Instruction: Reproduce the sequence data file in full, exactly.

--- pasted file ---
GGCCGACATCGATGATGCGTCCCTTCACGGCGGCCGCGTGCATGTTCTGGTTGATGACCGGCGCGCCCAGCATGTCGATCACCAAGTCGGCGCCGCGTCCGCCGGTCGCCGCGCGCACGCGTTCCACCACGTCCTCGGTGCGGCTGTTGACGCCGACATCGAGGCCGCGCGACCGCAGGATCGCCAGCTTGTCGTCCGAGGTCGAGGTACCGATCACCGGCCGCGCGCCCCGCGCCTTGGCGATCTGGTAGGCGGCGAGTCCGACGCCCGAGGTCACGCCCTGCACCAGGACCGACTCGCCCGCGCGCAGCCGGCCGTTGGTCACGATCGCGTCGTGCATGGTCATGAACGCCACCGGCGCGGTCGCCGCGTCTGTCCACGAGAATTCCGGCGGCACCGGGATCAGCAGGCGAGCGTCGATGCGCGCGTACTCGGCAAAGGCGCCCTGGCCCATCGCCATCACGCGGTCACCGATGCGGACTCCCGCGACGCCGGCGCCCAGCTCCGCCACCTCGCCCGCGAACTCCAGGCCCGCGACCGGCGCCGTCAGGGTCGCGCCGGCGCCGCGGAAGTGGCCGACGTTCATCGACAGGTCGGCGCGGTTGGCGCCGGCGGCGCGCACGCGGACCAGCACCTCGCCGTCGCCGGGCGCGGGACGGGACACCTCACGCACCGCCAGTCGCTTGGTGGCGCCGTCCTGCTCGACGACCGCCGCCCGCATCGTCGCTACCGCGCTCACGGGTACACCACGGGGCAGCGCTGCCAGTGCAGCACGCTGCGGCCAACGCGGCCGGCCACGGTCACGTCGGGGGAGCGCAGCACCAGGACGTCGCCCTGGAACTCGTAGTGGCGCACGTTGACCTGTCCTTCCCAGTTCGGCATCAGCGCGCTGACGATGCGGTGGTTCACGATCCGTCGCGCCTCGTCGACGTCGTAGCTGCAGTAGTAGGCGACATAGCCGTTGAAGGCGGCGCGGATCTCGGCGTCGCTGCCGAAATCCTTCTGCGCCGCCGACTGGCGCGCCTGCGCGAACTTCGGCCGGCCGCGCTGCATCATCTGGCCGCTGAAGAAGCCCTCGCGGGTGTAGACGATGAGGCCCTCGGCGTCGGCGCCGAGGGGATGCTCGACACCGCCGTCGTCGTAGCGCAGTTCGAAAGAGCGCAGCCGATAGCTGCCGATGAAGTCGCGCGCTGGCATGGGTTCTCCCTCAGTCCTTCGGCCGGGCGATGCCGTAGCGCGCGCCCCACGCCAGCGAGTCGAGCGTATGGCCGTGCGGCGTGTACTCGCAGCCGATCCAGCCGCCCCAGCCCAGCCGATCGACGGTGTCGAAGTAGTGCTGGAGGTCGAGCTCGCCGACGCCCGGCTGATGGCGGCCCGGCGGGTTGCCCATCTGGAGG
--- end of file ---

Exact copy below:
GGCCGACATCGATGATGCGTCCCTTCACGGCGGCCGCGTGCATGTTCTGGTTGATGACCGGCGCGCCCAGCATGTCGATCACCAAGTCGGCGCCGCGTCCGCCGGTCGCCGCGCGCACGCGTTCCACCACGTCCTCGGTGCGGCTGTTGACGCCGACATCGAGGCCGCGCGACCGCAGGATCGCCAGCTTGTCGTCCGAGGTCGAGGTACCGATCACCGGCCGCGCGCCCCGCGCCTTGGCGATCTGGTAGGCGGCGAGTCCGACGCCCGAGGTCACGCCCTGCACCAGGACCGACTCGCCCGCGCGCAGCCGGCCGTTGGTCACGATCGCGTCGTGCATGGTCATGAACGCCACCGGCGCGGTCGCCGCGTCTGTCCACGAGAATTCCGGCGGCACCGGGATCAGCAGGCGAGCGTCGATGCGCGCGTACTCGGCAAAGGCGCCCTGGCCCATCGCCATCACGCGGTCACCGATGCGGACTCCCGCGACGCCGGCGCCCAGCTCCGCCACCTCGCCCGCGAACTCCAGGCCCGCGACCGGCGCCGTCAGGGTCGCGCCGGCGCCGCGGAAGTGGCCGACGTTCATCGACAGGTCGGCGCGGTTGGCGCCGGCGGCGCGCACGCGGACCAGCACCTCGCCGTCGCCGGGCGCGGGACGGGACACCTCACGCACCGCCAGTCGCTTGGTGGCGCCGTCCTGCTCGACGACCGCCGCCCGCATCGTCGCTACCGCGCTCACGGGTACACCACGGGGCAGCGCTGCCAGTGCAGCACGCTGCGGCCAACGCGGCCGGCCACGGTCACGTCGGGGGAGCGCAGCACCAGGACGTCGCCCTGGAACTCGTAGTGGCGCACGTTGACCTGTCCTTCCCAGTTCGGCATCAGCGCGCTGACGATGCGGTGGTTCACGATCCGTCGCGCCTCGTCGACGTCGTAGCTGCAGTAGTAGGCGACATAGCCGTTGAAGGCGGCGCGGATCTCGGCGTCGCTGCCGAAATCCTTCTGCGCCGCCGACTGGCGCGCCTGCGCGAACTTCGGCCGGCCGCGCTGCATCATCTGGCCGCTGAAGAAGCCCTCGCGGGTGTAGACGATGAGGCCCTCGGCGTCGGCGCCGAGGGGATGCTCGACACCGCCGTCGTCGTAGCGCAGTTCGAAAGAGCGCAGCCGATAGCTGCCGATGAAGTCGCGCGCTGGCATGGGTTCTCCCTCAGTCCTTCGGCCGGGCGATGCCGTAGCGCGCGCCCCACGCCAGCGAGTCGAGCGTATGGCCGTGCGGCGTGTACTCGCAGCCGATCCAGCCGCCCCAGCCCAGCCGATCGACGGTGTCGAAGTAGTGCTGGAGGTCGAGCTCGCCGACGCCCGGCTGATGGCGGCCCGGCGGGTTGCCCATCTGGAGG